A server arrived with his tablet ready to take our order. On a whim I said Royal Pancake, while Connie and Chloe ordered American breakfast for each of them. It did not take long for our food to arrive. At first, we were delighted at the aesthetically arranged meals, especially the pancakes with vanilla cream and berries on top. I shoved the pancakes pieces into my mouth, but I overlooked its thickness as my stomach was too stuffed after finishing half of the plate.


Two hours in the café, we did nothing. There were times we tried to ignite a conversation, but the music drowned out our voices. My eyelids were getting heavier, calling me to close my eyes and sleep like a baby. I resisted by humming along with Britney Spears and Rihanna. Chloe could not finish her food, and Connie dissected and rearranged the mushrooms.

Why did I even come in the first place? Why am I wasting my time? Is it worth for me to stay up all night?

I kept asking myself such answerless questions. There was no way I could return to Guildford without an operating train or bus. I was in the middle of London in the middle of the night. In this sleepless city, I shall stay awake.

When the time reached three-fifteen in the morning, the three of us escaped the café. The chilly wind blew into our faces like those mint mouthwash ads that refresh one’s mind. We ran back to Liverpool Street Station to wait for the bus that would carry us to the flower market.

Feeling like Miley Cyrus

“Wahhhhh!”

I screamed as the driver made a sharp turn to the corner. Chloe suspected he was from Malaysia as he honked at every car, cut lanes, and sped up when the light turned green. It brought me back to Penang where everyone would bully the one being civil on the road. The bus passed by familiar locations such as the Shakespeare Globe and Elephant & Castle. A flash of realisation hit me. It was the same route that I took to the Imperial War Museum. The bus went along the southern banks of Thames and headed west. We dropped off when the signboard stated, ‘Battersea Power Station’. I had heard of the name several times from the Tube stations, but the idea of exploring the area never came to my mind. If the weather turned a little warmer, I would pay a visit.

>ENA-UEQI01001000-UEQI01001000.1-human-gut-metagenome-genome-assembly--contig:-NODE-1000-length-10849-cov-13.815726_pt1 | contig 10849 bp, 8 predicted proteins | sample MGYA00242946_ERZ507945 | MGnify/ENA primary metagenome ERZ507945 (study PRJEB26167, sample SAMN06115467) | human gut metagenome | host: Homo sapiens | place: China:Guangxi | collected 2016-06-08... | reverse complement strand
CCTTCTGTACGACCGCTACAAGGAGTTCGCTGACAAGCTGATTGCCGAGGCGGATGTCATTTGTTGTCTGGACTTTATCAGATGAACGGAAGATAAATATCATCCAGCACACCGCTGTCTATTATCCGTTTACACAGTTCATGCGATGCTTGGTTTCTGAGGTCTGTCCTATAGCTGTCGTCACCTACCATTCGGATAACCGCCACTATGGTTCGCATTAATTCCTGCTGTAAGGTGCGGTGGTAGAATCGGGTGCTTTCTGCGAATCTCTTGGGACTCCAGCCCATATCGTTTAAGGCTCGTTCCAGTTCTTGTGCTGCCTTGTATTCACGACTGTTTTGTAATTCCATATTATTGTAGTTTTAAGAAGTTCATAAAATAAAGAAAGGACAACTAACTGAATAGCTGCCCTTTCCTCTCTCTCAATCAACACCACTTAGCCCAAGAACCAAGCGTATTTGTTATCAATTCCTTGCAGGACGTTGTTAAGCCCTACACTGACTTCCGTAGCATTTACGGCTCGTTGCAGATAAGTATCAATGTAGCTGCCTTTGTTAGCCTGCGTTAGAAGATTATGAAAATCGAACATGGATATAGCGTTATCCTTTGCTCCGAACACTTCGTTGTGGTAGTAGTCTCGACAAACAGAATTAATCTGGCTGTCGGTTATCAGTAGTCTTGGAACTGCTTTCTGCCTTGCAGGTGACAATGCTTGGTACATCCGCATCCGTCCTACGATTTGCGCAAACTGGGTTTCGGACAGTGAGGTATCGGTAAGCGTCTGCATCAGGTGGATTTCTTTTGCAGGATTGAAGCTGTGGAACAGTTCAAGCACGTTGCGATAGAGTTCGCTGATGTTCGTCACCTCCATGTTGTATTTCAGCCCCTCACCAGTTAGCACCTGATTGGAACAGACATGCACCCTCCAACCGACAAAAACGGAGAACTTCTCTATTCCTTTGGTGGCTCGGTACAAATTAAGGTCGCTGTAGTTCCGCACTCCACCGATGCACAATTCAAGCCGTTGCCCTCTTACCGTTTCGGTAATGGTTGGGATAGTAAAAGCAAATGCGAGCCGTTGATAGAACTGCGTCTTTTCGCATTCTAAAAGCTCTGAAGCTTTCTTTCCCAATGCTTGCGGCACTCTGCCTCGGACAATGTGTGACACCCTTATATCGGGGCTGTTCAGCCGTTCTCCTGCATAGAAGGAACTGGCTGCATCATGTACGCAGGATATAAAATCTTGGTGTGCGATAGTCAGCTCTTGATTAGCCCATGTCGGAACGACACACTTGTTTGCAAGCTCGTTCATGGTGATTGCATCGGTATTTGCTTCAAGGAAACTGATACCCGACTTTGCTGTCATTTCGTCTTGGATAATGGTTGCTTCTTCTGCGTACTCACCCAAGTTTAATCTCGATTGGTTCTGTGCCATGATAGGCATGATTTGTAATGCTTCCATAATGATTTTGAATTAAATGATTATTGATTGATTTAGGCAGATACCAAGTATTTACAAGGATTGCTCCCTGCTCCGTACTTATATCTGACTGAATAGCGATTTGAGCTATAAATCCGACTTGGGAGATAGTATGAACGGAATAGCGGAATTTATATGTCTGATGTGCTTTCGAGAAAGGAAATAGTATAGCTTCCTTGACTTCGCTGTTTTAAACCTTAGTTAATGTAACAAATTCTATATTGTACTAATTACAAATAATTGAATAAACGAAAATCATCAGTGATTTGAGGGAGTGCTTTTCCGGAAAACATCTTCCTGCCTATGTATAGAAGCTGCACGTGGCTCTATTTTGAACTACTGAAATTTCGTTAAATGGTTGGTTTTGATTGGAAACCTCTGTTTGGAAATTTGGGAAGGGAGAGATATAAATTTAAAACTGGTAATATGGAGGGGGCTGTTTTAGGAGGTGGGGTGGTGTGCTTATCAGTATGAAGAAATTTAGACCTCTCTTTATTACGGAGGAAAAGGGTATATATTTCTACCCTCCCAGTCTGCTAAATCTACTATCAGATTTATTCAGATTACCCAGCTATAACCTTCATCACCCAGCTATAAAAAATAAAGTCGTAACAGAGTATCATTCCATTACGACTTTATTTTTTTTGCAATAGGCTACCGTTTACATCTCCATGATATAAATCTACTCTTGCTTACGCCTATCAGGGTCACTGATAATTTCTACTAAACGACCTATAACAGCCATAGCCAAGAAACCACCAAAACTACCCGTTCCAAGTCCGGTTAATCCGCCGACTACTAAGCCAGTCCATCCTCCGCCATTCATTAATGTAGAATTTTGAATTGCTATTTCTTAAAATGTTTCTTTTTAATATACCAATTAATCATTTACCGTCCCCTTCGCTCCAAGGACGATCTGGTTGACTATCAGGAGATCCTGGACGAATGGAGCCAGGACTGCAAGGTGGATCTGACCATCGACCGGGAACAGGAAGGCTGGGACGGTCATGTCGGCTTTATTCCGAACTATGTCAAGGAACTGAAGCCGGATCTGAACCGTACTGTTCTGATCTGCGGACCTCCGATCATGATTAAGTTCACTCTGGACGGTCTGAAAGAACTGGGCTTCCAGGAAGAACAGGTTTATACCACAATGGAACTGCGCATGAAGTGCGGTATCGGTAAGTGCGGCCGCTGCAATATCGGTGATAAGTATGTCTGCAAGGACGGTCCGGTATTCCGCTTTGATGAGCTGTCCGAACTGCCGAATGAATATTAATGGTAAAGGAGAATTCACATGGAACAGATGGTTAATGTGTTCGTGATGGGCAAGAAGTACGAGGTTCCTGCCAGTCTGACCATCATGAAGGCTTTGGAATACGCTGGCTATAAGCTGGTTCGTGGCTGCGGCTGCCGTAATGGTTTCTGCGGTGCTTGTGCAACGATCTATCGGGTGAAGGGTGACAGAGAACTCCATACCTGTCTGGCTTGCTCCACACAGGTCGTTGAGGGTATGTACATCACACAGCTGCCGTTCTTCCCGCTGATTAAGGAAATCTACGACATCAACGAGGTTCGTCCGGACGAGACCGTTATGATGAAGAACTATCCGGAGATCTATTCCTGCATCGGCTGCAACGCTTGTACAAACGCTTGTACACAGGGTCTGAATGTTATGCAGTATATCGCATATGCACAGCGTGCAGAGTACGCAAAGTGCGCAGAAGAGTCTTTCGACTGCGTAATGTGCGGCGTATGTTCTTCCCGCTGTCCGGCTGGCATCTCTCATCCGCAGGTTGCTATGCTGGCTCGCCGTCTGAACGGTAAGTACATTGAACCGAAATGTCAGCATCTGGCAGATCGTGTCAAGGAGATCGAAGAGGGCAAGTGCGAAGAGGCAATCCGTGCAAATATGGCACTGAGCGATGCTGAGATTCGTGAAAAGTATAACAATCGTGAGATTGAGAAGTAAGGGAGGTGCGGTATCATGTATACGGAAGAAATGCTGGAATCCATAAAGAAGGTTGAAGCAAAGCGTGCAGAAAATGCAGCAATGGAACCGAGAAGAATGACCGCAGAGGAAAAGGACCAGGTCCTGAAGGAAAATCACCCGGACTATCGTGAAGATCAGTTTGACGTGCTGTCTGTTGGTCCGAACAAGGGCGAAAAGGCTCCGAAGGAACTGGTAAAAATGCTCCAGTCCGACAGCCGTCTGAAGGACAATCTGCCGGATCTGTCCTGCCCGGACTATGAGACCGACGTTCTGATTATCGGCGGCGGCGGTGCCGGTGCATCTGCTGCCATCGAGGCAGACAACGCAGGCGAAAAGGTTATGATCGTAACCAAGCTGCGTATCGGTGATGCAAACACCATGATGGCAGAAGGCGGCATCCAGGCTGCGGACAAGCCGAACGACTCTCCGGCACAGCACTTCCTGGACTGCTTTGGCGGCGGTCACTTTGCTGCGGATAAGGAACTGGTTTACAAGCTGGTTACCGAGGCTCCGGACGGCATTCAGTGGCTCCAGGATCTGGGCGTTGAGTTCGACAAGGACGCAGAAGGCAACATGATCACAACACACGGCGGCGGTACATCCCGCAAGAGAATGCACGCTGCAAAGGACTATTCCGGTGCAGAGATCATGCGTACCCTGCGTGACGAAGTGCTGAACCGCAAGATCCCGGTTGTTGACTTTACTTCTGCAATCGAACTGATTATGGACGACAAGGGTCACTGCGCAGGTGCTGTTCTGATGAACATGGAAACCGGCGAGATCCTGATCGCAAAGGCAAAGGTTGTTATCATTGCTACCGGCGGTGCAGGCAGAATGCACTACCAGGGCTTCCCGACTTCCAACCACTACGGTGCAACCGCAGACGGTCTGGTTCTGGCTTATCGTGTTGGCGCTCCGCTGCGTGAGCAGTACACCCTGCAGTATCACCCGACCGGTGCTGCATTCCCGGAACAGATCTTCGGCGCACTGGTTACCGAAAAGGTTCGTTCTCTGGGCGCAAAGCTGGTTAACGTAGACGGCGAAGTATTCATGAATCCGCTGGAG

New Covent Garden Market
New Covent Garden Market

A bright neon signboard with the words ‘New Covent Garden Market’ already caught my attention before I hopped off the bus. We dashed to an obscure entrance, which was akin to a disinfection corridor in a laboratory. The wide and bright space was a contrast to the dead night outside, and there were already several East Asian students sauntering around the pots of flowers. There were tulips, roses, daisies, and baby’s breaths in various shades. Whether they were in their natural colour or artificially dyed, these flowers were born to bloom in vain. Sturdy shelves full of succulents and potted plants dispersed around the hall, yet they were not brightly coloured enough to gain the attention of visitors.

“Sunflowers... sunflowers,” I mumbled as I scanned through the floral sea. There were a few bundles of sunflowers, but the size was small enough to be mistaken for daisies. Upon my flatmate’s request, I bought a bundle home. There was no way for me to get a single stalk, as the market was for wholesale purpose.

Chloe had a hard time choosing her favourite. She had a strong desire to pick every type of flowers, but it was impossible for us to bring all of them back to Guildford. At first, she had her eyes on a pastel, multicoloured baby’s breath, like the colour of the rainbow Paddle Pop ice cream from Malaysia. When Chloe was in a middle of hesitation, all these bouquets of flowers were robbed in front of us.

“Noooooo,” she lamented. The other multicoloured bouquets had a darker hue. After comparing among the various shades, Chloe settled on a lavender baby’s breath. An excellent choice.

See, we can buy ourselves flowers.


Shady Fruit Market

“The fruit market is closed, sorry.”

We looked confused as we stood near to a building with an airport terminal vibe. Lorries and vans parked in front with bulked crates loading into the vehicles.

“Maybe they misheard as ‘food market’,” Connie said. “Let’s go ahead and check out.”

Passing through the guardhouse, we headed into the darkness. There were warehouses with crates and boxes full of fresh vegetables and fruits, the fresher batch before they were delivered to local groceries and restaurants. Chloe hoped she could find lychee in the market, and we could share among the three of us. I was wondering how we could carry them back home when there were bouquets of flowers in our hands.